Regarding the terms of employment, a ‘wage gap’ between employees with and without a learning disability has been confirmed by Dickinson and Verbeek [47]. However, this gap cannot be fully explained by differences in productivity characteristics due to the presence of a learning disability. Differences in annual salary are also reported in the IALS studies. Decision latitude and work autonomy—to be attained by means of extra time, a flexible schedule, or working from home—are considered important terms of employment. Self-regulation and control over the work—to be gained by taking work home and prioritizing tasks—have a positive effect on one’s focus, productivity, and motivation. This is consistent with a model that Gerber et al. presented in 1992 [61] for describing success in work for employees with DD. In this model, ‘control’ was the main factor in achieving success.

The authors reviewed here tended to diverge with respect to the occupational choices made by adults with DD. Some emphasized the choice of creative or administrative professions, others of more hand-crafted occupations. The studies underlying this review gave no consensus on whether employees with DD were more likely to be employed in white- or blue-collar jobs. In some studies participants indicated they were working at a level lower than their education.

A majority of the studies presented the perspective of the employee with dyslexia. One study also focused on the employers (Human Resource Managers) [41]. Teachers with DD form a special category [31, 35, 39]: having DD themselves, they seem to be role-models for their students. In their dual role, they build a special relationship with their students (especially those with dyslexia). In that relationship, the dyslexia serves a special function: as a tool to make them better professionals [39] and as a tool to challenge students to achieve their potential [31].

Although the majority of the findings are indicative of problems that have to be overcome, there are also many factors with a positive connotation, like being creative, solving problems, being persistent, and using dyslexia in educating dyslexic students. Nevertheless, in none of the studies do the included participants emphasize the strengths of dyslexia with respect to the company for which they work. A possible explanation can be found in research by Fitzgibbon and O’Connor [62] and also by Logan [16]. Their research suggested that the corporate environment is not conducive to people with dyslexia. A structured environment is very stressful for employees with DD. They prefer situations in which they themselves can control the variables [53] and where positive characteristics prevail. In order to create an environment in which they can flourish, many employees with DD start their own businesses and become entrepreneurs [16].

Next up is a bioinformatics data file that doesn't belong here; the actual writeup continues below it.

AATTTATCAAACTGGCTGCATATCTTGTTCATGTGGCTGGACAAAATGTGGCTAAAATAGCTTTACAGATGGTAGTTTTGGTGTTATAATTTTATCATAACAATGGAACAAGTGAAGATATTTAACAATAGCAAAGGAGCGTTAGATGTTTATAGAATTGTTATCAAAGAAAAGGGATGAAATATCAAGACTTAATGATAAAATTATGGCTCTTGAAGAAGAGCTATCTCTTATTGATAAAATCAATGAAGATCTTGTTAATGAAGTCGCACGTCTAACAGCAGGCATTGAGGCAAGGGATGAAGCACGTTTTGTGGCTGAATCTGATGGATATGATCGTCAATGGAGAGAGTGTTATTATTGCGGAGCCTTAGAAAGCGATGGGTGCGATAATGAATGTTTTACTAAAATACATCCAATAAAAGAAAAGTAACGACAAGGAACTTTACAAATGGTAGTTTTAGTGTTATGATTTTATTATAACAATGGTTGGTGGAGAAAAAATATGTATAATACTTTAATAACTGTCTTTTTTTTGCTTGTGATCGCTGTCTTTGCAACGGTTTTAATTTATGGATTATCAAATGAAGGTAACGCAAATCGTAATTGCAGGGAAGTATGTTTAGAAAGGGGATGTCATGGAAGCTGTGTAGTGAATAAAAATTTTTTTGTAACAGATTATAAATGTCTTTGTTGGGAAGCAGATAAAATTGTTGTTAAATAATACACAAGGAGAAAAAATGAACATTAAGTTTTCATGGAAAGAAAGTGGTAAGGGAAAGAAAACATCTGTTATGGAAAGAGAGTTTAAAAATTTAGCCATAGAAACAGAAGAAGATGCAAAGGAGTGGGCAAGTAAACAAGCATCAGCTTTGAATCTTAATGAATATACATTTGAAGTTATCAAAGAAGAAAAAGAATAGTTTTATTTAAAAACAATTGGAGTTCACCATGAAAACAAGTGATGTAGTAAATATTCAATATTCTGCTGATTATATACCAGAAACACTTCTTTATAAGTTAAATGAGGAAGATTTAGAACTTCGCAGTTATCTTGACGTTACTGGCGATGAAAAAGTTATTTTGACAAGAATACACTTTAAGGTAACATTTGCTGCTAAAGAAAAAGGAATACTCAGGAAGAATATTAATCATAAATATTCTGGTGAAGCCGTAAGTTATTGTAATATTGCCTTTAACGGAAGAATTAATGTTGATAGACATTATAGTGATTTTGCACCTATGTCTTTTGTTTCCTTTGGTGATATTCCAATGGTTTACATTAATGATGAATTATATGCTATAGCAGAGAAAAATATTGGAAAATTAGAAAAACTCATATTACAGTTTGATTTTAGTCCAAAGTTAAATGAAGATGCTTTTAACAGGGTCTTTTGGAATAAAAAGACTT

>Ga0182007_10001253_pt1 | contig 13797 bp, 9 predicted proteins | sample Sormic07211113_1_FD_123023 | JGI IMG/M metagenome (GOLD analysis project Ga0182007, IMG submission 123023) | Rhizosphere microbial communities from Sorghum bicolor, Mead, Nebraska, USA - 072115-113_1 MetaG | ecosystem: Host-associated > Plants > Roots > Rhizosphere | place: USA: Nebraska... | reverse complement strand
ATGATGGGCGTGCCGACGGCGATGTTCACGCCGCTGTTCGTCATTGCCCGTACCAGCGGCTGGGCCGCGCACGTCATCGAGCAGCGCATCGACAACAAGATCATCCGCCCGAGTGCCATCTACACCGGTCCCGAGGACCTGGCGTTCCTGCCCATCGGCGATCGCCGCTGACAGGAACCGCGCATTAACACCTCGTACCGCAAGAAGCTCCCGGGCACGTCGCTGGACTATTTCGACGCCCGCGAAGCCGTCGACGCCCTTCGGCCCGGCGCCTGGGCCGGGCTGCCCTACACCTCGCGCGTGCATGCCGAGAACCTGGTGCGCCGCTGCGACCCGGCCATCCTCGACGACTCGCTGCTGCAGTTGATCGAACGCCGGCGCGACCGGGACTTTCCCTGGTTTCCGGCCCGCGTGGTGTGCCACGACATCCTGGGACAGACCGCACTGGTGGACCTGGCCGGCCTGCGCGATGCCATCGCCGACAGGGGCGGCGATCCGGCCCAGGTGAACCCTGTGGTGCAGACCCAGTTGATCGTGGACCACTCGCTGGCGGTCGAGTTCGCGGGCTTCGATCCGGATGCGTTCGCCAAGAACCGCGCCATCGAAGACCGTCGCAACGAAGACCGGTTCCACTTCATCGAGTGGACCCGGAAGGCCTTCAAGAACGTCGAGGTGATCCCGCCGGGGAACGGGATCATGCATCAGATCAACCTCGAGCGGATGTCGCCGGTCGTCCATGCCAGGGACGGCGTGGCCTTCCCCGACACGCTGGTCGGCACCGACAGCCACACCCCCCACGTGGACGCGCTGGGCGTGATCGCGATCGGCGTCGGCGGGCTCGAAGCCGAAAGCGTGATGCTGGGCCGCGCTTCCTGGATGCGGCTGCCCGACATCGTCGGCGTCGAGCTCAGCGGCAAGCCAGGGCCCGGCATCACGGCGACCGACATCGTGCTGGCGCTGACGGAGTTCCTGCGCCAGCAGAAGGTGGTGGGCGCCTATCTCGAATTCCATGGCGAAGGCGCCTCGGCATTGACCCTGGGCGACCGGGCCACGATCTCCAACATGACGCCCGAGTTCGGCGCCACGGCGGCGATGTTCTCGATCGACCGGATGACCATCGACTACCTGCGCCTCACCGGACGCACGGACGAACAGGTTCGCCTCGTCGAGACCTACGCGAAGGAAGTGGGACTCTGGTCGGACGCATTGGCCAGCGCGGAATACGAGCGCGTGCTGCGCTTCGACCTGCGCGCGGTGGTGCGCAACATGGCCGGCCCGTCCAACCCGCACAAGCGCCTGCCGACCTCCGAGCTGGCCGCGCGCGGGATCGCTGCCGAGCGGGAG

Most of the findings of this review do not have an exclusive relationship with dyslexia; they have a more general validity. For example, all employees thrive on support from their colleagues or employer; autonomy is important to every employee [63] and assistive technology is also relevant to workers with a chronic somatic disease, for instance [64]. But our focus is on employees with DD or a learning disability. For them, the significance of these factors is much greater than for a general healthy population.

Most of the studies approached dyslexia from a medical perspective: it is a disability that causes problems for the person who has it. Only one study [40] took a social approach: it is society that causes problems for the person with dyslexia by making demands that he/she can barely fulfill, and society is not willing to support the dyslexic adult in solving these problems.

Strengths and limitations of the literature review

In this review we used the basic version of the ICF, enriched with the Van Dijk model [26] It was occasionally difficult to conceptualize some of the findings in accordance with the ICF. A third reviewer (YH) was consulted several times to discuss these classification problems.

To define the target population, we used the definition of learning disabilities from the National Joint Committee on Learning Disabilities [20]. This definition fit well with the ICF, but included a risk in the great heterogeneity of subjects in the studies for this review. That risk has been minimized by searching for the term ‘dyslexia’ in the Methods and Results sections. Nevertheless, the question remains of whether all factors are as relevant for the diverse groups of subjects. Furthermore, learning disabilities as an umbrella term has a higher prevalence than developmental dyslexia in a general population. The great range in prevalence figures is connected with the chosen definition.